In the eighth century before Christ, the kingdom of Israel, consisting of the northern ten tribes, was destroyed because of the wickedness of its people. Many of its inhabitants were deported from their homeland by Assyrian conquerors and relocated in other places (see 2 Kgs. 15:29; 17:3–6, 23), where they became lost from the view of the rest of Israel. They and their descendants are the "lost tribes" because their identity was not known to the world and in most cases not even to themselves. When the term is used for the descendants of the deported northern tribes, it is synonymous with "ten tribes," an expression found only in Doctrine and Covenants 110:11 and Article of Faith 10.1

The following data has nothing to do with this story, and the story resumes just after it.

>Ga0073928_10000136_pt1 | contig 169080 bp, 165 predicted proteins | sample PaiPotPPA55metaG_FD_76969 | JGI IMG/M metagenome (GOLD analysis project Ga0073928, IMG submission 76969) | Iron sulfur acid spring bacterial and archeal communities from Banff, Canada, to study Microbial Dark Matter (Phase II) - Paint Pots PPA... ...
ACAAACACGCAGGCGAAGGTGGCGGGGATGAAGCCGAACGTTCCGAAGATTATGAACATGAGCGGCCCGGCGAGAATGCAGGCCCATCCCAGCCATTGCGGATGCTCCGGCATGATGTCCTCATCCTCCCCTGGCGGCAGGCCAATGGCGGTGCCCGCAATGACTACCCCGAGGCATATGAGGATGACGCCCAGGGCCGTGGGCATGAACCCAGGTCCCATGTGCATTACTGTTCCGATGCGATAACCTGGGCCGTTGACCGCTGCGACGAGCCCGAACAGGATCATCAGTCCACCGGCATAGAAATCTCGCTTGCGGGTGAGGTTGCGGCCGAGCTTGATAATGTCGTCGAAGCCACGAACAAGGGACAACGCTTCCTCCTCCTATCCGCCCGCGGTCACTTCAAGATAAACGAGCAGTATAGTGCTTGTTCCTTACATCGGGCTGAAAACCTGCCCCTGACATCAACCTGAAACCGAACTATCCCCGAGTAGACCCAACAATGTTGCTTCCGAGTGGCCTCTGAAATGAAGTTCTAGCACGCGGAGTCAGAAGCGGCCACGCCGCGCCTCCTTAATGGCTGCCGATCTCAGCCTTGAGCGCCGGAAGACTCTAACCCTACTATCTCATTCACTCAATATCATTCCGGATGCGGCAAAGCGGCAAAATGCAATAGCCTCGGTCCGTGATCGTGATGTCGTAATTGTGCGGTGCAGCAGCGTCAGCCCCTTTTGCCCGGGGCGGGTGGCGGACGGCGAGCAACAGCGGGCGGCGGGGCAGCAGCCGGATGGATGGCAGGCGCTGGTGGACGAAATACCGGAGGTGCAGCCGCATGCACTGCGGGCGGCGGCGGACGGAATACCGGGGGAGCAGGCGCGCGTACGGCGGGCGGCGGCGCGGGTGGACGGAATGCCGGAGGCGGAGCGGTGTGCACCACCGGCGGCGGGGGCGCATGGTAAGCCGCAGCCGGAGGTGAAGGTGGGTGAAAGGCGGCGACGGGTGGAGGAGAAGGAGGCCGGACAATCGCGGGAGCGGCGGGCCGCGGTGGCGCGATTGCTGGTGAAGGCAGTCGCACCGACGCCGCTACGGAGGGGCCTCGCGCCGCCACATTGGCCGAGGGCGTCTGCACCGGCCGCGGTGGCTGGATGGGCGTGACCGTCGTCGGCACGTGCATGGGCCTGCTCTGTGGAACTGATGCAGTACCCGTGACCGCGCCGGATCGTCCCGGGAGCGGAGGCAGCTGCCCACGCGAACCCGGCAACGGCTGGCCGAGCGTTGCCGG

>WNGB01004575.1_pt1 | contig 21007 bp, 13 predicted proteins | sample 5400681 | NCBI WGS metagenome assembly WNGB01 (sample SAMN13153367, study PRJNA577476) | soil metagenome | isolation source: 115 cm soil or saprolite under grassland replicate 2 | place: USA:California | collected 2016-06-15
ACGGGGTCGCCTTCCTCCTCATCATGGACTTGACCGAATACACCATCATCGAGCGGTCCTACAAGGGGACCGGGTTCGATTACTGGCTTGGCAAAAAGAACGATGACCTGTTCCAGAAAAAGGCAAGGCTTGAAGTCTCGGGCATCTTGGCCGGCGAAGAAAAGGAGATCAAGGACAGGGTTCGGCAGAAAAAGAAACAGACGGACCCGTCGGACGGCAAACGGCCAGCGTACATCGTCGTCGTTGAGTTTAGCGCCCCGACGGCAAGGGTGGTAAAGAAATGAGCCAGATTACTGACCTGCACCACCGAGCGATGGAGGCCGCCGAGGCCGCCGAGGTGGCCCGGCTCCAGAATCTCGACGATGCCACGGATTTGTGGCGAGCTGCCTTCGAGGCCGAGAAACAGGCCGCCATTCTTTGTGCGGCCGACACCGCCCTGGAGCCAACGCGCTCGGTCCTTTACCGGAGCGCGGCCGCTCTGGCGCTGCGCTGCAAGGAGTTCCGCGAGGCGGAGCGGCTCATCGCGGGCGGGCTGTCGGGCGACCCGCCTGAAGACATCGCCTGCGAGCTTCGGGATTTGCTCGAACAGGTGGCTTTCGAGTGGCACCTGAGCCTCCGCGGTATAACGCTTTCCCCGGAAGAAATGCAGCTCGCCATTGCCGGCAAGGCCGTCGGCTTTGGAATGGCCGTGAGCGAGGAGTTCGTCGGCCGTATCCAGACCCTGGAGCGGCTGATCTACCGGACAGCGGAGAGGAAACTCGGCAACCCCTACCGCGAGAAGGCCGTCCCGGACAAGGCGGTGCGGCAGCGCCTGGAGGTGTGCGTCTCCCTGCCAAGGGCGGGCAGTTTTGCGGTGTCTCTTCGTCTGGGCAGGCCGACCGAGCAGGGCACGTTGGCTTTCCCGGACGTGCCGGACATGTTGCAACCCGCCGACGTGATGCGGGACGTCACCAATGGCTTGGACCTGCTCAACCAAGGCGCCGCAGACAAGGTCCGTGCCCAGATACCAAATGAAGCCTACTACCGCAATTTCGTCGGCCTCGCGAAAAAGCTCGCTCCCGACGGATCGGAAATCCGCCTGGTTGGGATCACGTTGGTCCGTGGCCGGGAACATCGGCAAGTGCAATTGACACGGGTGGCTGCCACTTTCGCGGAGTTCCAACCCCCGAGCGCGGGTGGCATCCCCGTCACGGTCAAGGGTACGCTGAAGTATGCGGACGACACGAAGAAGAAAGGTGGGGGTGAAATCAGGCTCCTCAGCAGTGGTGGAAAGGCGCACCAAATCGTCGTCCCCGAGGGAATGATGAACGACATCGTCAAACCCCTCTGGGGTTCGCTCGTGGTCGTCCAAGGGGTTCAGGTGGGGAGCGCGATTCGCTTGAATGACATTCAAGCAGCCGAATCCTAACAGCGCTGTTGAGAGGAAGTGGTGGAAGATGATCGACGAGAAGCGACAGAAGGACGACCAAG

While there is much about the history of the lost tribes of Israel that is not known, they are not really lost. The scriptures tell us where they went, where they are today, and how they will return. Old Testament and Book of Mormon prophecies constitute our best source of information regarding their current whereabouts. The message is clear: They would be scattered among the nations of the earth. That is where they are today, and it is from that scattered condition that they are gathered again in the last days.